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  1. #1

    Constant Brute Force Attacks

    Yesterday afternoon I started to receive notification e-mails from my server's firewall's Brute Force Detector to say that the server was being attacked, it blocked the IPs in question, however every few minutes another attack would occur using a different IP address. The attacks appeared to be trying to log in as root aswell as a number of other strange usernames. The firewall would block one IP, and then another would replace it.

    It has now been almost 24 hours, and this is still happening - sometimes several attacks a minute. This morning I had over 1000 brute force detection warning emails in my inbox. The attacks are still going on as I write this.

    My server seems to be coping ok despite this, albeit with a slightly higher server load than normal - but it's rather worrying all the same.

    Should I report this the server provider ? Is there anything I can do, or they can do for that matter ? The IPs are different every time from different ranges, do i just have to wait it out until whoever it is gives up and stops ?

  2. #2
    Join Date
    Dec 2002
    Location
    Texas
    Posts
    424
    i get in like that every few weeks, depends on what mood i'm in if i decided to send it to abuse

  3. #3
    Join Date
    Oct 2004
    Posts
    133
    Report this to your server provide.
    Probably another server in their Data Center is hacked,
    and it is being used for attacks on other servers from the local network.

  4. #4
    Change the ssh port, you will avoid most attacks.

  5. #5
    Join Date
    Jul 2005
    Location
    UK.
    Posts
    4
    Hello,

    Ok I do not know what type of firewall you are using so what I am about to suggest might not work for you.

    What I do when creating firewalls is to stop anyone from being able to connect directly to my firewalls. E.G the first couple of rules allows ssh connections from home, work and perhaps another location. Then I drop all other connections to the external interface of the firewall.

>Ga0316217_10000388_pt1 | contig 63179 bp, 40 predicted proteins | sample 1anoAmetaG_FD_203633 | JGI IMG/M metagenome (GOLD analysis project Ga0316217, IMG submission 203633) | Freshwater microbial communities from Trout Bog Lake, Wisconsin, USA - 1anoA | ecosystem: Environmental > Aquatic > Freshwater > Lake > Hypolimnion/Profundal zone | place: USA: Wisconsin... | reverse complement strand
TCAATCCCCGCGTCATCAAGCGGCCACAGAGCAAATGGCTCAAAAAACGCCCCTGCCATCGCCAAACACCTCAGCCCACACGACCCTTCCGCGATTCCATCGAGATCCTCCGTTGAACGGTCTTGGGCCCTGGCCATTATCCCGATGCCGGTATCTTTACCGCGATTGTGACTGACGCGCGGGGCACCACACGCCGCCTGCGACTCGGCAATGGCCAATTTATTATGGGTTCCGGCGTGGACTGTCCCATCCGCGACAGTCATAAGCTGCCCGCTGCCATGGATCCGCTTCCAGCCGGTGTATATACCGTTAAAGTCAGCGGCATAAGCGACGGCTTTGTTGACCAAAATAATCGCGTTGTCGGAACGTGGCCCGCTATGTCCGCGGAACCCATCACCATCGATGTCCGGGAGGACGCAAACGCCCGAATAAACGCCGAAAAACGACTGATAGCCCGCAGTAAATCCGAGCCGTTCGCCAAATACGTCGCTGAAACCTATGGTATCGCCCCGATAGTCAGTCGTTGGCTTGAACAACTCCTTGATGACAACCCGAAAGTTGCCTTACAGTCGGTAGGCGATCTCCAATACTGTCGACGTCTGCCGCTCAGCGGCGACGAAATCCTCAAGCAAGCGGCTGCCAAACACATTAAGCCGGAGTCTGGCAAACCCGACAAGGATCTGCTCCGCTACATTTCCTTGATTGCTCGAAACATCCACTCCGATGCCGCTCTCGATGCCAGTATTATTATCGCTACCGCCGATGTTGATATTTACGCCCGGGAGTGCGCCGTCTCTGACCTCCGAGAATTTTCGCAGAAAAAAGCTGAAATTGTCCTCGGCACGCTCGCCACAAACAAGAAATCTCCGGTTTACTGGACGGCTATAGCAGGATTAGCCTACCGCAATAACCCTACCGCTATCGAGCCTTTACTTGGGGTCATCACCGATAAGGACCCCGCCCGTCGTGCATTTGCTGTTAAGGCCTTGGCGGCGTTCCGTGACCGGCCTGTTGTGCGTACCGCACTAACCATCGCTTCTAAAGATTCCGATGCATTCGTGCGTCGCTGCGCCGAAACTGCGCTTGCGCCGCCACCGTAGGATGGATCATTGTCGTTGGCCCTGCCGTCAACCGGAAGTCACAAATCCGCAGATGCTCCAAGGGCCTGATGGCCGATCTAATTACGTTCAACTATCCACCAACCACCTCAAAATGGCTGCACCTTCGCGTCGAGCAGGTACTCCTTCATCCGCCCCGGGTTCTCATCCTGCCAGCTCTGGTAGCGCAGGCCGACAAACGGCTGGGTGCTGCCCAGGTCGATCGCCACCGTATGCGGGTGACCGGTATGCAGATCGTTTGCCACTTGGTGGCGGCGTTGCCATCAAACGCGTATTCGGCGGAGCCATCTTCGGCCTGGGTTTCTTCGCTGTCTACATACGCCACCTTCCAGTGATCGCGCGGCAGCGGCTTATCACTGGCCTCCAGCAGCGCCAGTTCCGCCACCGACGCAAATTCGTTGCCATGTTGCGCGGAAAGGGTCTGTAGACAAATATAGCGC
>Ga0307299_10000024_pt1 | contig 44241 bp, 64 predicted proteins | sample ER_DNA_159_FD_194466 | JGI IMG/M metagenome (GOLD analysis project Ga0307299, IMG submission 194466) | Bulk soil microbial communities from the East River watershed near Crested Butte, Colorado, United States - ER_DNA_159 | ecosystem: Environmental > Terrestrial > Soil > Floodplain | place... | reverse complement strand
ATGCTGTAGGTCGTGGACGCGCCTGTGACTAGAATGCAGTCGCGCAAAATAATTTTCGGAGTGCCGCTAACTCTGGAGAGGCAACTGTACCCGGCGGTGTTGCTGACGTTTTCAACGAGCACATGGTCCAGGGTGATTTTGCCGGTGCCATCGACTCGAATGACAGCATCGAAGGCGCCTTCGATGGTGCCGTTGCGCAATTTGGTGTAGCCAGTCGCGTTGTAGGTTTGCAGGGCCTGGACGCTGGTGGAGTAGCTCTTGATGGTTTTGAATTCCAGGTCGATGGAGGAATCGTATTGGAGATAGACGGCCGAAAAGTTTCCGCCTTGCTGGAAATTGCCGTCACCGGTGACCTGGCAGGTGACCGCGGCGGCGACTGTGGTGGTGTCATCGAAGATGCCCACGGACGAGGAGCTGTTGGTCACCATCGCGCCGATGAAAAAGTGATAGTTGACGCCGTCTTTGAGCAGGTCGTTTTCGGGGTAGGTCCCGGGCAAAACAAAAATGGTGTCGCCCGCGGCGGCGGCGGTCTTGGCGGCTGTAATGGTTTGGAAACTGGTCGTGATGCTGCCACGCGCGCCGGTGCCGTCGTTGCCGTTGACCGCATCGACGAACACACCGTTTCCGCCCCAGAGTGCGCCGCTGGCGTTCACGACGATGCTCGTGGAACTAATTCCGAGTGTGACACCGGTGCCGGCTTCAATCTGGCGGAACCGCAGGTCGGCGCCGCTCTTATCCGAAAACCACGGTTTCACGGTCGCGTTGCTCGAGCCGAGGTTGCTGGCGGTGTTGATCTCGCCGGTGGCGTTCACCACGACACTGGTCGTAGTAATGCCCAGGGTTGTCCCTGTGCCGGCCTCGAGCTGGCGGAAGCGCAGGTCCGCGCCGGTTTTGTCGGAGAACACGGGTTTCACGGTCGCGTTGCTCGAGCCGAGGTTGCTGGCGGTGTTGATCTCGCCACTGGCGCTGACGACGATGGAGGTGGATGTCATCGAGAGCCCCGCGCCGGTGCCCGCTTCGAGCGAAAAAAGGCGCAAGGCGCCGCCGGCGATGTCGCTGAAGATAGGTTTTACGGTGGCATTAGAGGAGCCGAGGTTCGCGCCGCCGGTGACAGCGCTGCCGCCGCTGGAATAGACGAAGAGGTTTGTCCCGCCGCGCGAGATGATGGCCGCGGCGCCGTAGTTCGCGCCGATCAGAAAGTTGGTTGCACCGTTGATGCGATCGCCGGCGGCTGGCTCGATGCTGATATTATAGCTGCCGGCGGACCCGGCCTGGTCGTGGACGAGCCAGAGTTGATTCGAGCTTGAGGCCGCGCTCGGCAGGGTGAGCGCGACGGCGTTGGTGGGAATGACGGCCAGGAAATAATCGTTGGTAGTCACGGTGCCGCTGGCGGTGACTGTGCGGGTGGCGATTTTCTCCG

That way an external connection cannot even get up a login prompt but I can still login from fixed remote locations. Job done.

    This does kind of assume you have additional public IP address space pointing at your firewall to enable you to host stuff behind your firewall? If that is true after the drop you can allow to the rest of your address space as you see fit. with a nice any any drop to clean up the connetcions as the final rule.

    Hope this helps.

    Mat.

  6. #6
    Change the ssh port, you will avoid most attacks.
    Ok i've tried that, but it doesn't seem to have had any effect.

    Ok I do not know what type of firewall you are using so what I am about to suggest might not work for you.
    I'm using APF, i'm not sure how to do what you're describing there, i've not much experience using the firewall to be honest.

  7. #7
    Originally posted by Dal
    Ok i've tried that, but it doesn't seem to have had any effect.



    I'm using APF, i'm not sure how to do what you're describing there, i've not much experience using the firewall to be honest.
    This is strange; it doesn't look like a usual attack.

    Add your ip's in the file /etc/apf/allow_hosts.rules

    In the file /etc/apf/conf.apf look for IG_TCP_CPORTS and remove your ssh port.

    restart apf (apf -r) .

  8. #8
    Sorry my mistake, it has had an effect - although the attacks are still going on, the attacker is no longer getting to the shell to make any more password attempts.

    At least that'll make sure they never succeed, even if they do seem to be continuing regardless.

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